“They’ve given us 10 million hectares, and that’s quite big when you consider that in South Africa we have about 6 million hectares of land that is arable,” De Jager told Reuters on the sidelines of an agriculture conference in Durban.

De Jager said the agreement — to be finalised in South Africa next month — would operate as a 99-year lease at no cost, with additional tax benefits.

“The offer which we got and we’ve agreed on paper, is a 99-year lease, of which the value would be zero and it’s not allowed to escalate over the 99 years. So it is free use for 99 years,” he said.

The Republic of the Congo’s population of around 4 million people is concentrated in the southwest, leaving the vast areas of tropical jungle in the north virtually uninhabited.

De Jager said some 1,300 South African farmers were keen to farm in the Congo Republic.

“We have two groups of farmers who are interested, one of farmers who want to leave South Africa and relocate entirely to farm over there and another of farmers who want to diversify their farming operations to the Congo,” he said.

“We’ve got guys wanting to get into poultry and dairy farming, as well as maize and soya bean production.”

TAX HOLIDAYS

“It is a tax holiday for the first five years and you’re also exempted from import tax on all your agricultural inputs and equipment,” he said.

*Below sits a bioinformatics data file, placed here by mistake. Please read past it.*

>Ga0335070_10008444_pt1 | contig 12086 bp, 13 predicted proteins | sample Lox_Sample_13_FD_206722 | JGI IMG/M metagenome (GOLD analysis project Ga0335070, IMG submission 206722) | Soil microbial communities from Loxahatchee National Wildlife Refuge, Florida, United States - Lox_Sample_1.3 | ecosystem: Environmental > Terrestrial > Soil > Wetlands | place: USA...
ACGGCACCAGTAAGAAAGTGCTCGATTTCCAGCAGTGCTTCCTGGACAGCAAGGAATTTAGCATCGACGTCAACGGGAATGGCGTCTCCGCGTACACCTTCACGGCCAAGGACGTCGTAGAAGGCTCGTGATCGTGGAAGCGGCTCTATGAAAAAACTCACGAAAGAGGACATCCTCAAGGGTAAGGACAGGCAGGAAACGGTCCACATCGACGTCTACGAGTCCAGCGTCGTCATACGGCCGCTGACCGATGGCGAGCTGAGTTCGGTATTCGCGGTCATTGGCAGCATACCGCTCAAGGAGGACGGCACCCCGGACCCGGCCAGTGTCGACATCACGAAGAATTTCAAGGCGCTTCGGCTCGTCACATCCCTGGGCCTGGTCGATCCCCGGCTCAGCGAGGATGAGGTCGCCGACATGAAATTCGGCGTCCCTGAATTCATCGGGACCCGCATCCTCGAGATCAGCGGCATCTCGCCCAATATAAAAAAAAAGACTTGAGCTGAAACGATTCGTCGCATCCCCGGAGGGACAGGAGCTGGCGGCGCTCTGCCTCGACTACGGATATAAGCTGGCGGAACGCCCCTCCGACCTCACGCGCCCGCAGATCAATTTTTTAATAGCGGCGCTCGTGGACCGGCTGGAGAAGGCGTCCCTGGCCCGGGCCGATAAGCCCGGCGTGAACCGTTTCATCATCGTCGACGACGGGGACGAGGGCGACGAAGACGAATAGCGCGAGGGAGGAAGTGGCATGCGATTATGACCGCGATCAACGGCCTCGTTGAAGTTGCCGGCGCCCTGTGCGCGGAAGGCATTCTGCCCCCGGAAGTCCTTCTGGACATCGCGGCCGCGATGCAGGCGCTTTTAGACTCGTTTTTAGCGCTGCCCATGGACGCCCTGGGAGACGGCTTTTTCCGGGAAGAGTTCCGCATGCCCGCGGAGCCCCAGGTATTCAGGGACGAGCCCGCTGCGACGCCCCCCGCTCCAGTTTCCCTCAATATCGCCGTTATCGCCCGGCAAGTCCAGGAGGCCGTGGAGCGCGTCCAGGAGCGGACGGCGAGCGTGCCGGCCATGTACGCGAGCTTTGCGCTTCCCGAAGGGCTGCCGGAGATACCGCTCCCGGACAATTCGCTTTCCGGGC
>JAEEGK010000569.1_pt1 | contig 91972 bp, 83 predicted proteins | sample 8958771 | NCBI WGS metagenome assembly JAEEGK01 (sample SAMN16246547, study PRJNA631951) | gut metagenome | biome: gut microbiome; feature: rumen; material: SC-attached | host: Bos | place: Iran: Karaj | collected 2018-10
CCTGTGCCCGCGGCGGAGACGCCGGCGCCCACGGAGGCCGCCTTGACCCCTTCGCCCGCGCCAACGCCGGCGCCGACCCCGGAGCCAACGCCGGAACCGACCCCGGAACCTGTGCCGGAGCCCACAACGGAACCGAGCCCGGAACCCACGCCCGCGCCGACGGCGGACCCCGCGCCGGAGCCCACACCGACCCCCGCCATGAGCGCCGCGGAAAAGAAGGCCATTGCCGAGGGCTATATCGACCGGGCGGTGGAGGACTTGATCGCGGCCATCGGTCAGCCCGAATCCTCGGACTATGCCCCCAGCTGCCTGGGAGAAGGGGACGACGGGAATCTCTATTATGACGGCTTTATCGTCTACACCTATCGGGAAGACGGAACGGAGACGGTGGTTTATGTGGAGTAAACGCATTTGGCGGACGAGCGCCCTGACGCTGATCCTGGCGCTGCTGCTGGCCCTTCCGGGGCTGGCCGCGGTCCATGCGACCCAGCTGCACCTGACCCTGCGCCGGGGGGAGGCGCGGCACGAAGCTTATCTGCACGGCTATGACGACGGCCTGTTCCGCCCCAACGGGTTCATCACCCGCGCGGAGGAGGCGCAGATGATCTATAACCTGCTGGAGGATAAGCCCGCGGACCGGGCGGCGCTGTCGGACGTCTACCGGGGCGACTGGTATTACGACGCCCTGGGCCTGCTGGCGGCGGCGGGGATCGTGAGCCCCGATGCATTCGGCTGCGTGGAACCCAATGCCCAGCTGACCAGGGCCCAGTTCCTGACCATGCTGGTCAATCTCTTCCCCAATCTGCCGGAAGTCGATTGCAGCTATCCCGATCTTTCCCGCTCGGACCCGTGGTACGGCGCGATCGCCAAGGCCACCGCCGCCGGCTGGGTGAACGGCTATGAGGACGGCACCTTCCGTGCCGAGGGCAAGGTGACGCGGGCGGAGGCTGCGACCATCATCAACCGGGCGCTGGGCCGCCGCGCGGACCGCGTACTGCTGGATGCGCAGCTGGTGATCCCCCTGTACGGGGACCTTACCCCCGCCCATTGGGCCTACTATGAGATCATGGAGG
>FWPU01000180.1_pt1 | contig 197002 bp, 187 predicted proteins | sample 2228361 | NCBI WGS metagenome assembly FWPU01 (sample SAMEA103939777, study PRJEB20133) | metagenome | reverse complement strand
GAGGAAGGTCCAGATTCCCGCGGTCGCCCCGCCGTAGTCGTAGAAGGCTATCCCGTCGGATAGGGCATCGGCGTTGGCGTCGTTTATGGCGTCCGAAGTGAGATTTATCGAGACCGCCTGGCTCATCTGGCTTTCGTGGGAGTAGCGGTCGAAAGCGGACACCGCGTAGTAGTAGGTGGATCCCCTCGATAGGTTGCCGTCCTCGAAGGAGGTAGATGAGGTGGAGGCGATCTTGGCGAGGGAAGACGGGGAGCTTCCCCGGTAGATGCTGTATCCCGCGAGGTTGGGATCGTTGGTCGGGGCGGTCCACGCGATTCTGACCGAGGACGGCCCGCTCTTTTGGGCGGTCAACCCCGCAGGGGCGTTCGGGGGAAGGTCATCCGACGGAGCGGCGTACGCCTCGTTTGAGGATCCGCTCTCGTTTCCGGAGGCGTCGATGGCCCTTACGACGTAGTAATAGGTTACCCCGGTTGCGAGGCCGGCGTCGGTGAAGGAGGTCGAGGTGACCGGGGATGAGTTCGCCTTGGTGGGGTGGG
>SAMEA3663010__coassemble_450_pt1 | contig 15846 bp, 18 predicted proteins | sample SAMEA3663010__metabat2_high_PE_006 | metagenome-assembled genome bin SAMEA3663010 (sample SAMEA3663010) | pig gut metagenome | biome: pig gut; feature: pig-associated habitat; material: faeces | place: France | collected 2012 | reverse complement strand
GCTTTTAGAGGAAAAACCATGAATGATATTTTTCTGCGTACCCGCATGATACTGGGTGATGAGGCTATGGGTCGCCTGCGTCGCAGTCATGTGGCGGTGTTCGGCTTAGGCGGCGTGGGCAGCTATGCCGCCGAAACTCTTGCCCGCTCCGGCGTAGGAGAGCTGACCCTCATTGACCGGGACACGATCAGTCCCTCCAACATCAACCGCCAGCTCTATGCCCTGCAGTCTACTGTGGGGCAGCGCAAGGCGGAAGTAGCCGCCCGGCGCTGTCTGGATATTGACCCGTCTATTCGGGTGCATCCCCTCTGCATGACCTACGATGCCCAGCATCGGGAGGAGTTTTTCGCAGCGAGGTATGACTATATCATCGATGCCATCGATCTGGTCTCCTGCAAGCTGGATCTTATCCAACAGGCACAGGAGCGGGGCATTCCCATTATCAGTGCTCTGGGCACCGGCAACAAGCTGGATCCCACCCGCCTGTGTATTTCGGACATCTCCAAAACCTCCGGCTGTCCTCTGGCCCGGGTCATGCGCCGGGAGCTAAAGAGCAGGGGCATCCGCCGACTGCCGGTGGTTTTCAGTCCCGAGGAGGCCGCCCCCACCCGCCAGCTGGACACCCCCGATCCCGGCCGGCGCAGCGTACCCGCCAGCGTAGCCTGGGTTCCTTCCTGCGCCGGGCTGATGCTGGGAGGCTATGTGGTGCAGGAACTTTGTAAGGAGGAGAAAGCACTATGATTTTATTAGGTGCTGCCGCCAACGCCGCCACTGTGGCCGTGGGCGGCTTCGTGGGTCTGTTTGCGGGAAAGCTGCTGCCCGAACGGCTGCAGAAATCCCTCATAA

“So you can import directly from the source and take all your profits out for the duration of this lease,” he said.

He said there was a government-to-government bilateral agreement on the promotion and protection of investments.

“There are also rules for disengagement, for example if they find oil or minerals on your farm they can move you off, but compensate you for the loss of income and they must give you land to the same value or more in a different area,” he said.

De Jager said food in Congo was expensive because the country lacks an established agriculture sector and most of its foodstuff is imported.

“On their side, (the Congo government) is promising the Congolese that they will be self-sufficient in food production in five years, and the way they want to do it is by importing, according to them, high technology farmers,” De Jager said.

South African farmers had also been invited to farm in Mozambique, Angola, Nigeria, Libya, Kenya, Democratic Republic of Congo, Malawi and Zambia, he said.





Tropical Turmoil II

8 03 2009